Session: connection failed

Full Mission Profile by Rob Ord - CrossFit Journal

In LEO/Mil

March 01, 2009

PDF Article

Rob Ord has trained hundreds of individuals seeking entrance into the Navy’s elite special operations communities. On his website Brass Ring Fitness, he also provides balanced training regimens for those seeking to achieve the disciplined mind and body of the Warrior Athlete.

It’s not hard to grasp the importance of mental and physical preparation for individuals in areas where physical abilities make all the difference. Occupations such as military, law enforcement, fire, or emergency rescue fields all require a great deal of physical and mental toughness.

However, as a trainer, I have sometimes found it difficult to find the words necessary to inspire those in such physically demanding professions to reach deep enough, breaking down all personal barriers, to find that part I call the “Warrior Athlete.” Sometimes, what is required to push someone beyond their perceived limits is to introduce an element of harsh reality.

The Full Mission Profile (FMP) is a real-world test of mental and physical toughness. First, I introduce a real-world, life-and-death scenario. Then I provide a plan and a hard timeline. Lastly, I give you a workout to complete. The prescribed workout attempts to mimic the physical skills necessary to complete such a mission in real life and real time. It’s important to note that the plan is not based on the “best case,” but the “worst case” scenario, because we all know “hope for the best, but prepare for the worst.”

Free Download


6 Comments on “Full Mission Profile”


wrote …

I like it. Is there any way to effectively implement this as a single person? Or is someone coaching/proctoring a prerequisite to get the desired mental/physical response.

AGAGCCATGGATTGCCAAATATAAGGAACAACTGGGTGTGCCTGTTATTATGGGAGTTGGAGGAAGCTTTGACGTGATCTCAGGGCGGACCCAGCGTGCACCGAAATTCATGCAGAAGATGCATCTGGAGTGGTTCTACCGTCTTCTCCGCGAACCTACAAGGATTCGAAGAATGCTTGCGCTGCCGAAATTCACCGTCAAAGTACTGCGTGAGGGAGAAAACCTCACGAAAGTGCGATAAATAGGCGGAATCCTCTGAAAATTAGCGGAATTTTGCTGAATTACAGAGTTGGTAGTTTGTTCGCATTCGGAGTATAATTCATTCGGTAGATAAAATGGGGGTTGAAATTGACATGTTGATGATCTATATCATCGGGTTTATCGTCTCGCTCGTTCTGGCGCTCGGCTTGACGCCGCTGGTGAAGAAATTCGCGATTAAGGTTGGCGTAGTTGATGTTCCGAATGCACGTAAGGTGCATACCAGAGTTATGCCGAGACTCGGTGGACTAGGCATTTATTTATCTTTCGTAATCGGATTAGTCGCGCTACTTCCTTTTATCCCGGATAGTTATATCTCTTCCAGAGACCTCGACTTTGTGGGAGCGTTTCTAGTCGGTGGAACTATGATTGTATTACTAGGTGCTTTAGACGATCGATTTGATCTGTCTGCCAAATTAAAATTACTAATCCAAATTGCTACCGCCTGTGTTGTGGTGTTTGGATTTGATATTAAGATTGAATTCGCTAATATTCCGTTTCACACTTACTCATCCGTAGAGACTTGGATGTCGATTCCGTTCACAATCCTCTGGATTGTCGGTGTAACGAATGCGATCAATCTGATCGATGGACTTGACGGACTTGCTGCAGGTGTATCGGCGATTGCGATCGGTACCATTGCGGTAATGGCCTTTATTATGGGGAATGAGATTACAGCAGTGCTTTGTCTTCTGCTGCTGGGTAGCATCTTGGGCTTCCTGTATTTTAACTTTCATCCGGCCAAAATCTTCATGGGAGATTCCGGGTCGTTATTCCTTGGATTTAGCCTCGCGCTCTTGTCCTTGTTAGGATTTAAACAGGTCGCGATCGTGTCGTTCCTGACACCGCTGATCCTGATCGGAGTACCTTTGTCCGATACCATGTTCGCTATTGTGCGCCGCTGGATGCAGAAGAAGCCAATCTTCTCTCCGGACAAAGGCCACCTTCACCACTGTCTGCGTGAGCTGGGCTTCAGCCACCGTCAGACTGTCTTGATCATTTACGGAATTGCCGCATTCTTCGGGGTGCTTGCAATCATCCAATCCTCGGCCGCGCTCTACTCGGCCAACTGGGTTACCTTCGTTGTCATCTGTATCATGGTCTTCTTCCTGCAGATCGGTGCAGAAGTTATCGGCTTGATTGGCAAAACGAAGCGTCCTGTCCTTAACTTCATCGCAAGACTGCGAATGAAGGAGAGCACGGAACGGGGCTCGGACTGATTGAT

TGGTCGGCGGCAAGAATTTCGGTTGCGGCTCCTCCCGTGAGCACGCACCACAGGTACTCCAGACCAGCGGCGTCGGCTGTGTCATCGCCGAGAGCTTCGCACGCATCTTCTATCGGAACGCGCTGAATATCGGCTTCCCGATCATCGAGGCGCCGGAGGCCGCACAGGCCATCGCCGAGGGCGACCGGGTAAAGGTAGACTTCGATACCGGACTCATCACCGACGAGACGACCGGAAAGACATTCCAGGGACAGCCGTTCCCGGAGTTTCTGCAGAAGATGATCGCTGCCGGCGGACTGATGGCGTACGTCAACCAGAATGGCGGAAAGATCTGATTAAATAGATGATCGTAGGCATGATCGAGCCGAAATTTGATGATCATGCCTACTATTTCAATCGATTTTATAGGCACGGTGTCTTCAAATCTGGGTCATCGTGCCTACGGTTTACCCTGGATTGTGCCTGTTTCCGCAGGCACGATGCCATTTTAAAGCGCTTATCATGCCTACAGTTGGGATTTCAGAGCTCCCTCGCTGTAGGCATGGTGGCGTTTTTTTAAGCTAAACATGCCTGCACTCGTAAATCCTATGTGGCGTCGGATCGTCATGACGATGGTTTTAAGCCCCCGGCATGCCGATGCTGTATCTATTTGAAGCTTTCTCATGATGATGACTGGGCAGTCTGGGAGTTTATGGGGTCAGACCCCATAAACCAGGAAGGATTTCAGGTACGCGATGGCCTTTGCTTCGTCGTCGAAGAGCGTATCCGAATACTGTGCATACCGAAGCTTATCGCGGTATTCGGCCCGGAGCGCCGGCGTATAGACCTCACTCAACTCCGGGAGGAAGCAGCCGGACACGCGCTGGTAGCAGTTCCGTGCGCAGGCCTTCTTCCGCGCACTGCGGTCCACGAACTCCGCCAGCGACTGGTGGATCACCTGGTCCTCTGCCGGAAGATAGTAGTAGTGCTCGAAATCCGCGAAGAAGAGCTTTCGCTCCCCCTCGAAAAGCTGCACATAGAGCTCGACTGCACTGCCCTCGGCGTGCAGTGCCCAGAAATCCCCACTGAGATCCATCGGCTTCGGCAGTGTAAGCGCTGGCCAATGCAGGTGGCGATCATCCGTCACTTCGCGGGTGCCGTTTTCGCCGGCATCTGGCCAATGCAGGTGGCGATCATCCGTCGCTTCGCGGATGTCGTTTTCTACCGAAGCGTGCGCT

wrote …

this is great!!!
i really took a lot from that, some great ideas and yes, i think it will be rather motivating with people that have that mind set.
thanks for sharing!


wrote …

Great article, Rob. I am curious as to how this fits into your athlete's schedule since you post them every Saturday. Do they substitute a WOD day for these? Are they on a 6-on-1-off schedule?


Rob Ord wrote …

Kristofer -
You can definitely do these workouts by yourself. It's always nice to have someone monitoring and motivating. That helps ensure accuracy with intensity, but for the warrior athlete, that should be something that one can do themselves too. Doing them with a partner, or as part of a team also adds elements of teamwork and that additional push that makes the workout more effective and fun.

Jakub -
Thank you.

CJ -
In the real world, elite teams use FMPs as an assessment of their readiness in a certain area. I look at the FMP workout like that too. It should not be something that you do every day, but maybe once a week or every two weeks. I like to use the FMP to assess the effectiveness of regular training, from the standpoint of the needs of the warrior (mil/LEO/Fire Rescue/etc.) On my website I generally post a new one once a week on Saturday. I suggest you sub a days regular WOD every once in a while and then be brutally honest with yourself about the outcome. Did you complete the mission successfully? Was your accuracy in every movement right on, or did you hurry through it and lack precision? Oh yeah, and have fun with it.


wrote …


How do you run the deck of cards with a team? One deck for the whole team, or an individual deck for everyone?

Seems to me if it's one deck for the team, you'd have a lot of times where the rest of the team is "motivating" the teammate who stinks at whatever especially challenging card just came up. (A joker followed by an ace of pullups, for example.)

But maybe it all averages out?


Rob Ord wrote …

Before I run an FMP for a group that has different skill levels, I like to do a series of warm ups that help me to rank them. I like to put "fire teams" together that consist of individuals of similar fitness levels. With this workout, if there is a fire team that cannot keep up, I will have them scale things so they don't hold up the more advanced fire teams.

Much of my training is exclusively with advance level athletes, so for them I push everyone the same. Either they can handle it, or they are the person that gets everyone else killed. Very effective imagery for some individuals that are in (or will be in) elite military units.

Hope this helps,

Leave a comment

Comments (You may use HTML tags for style)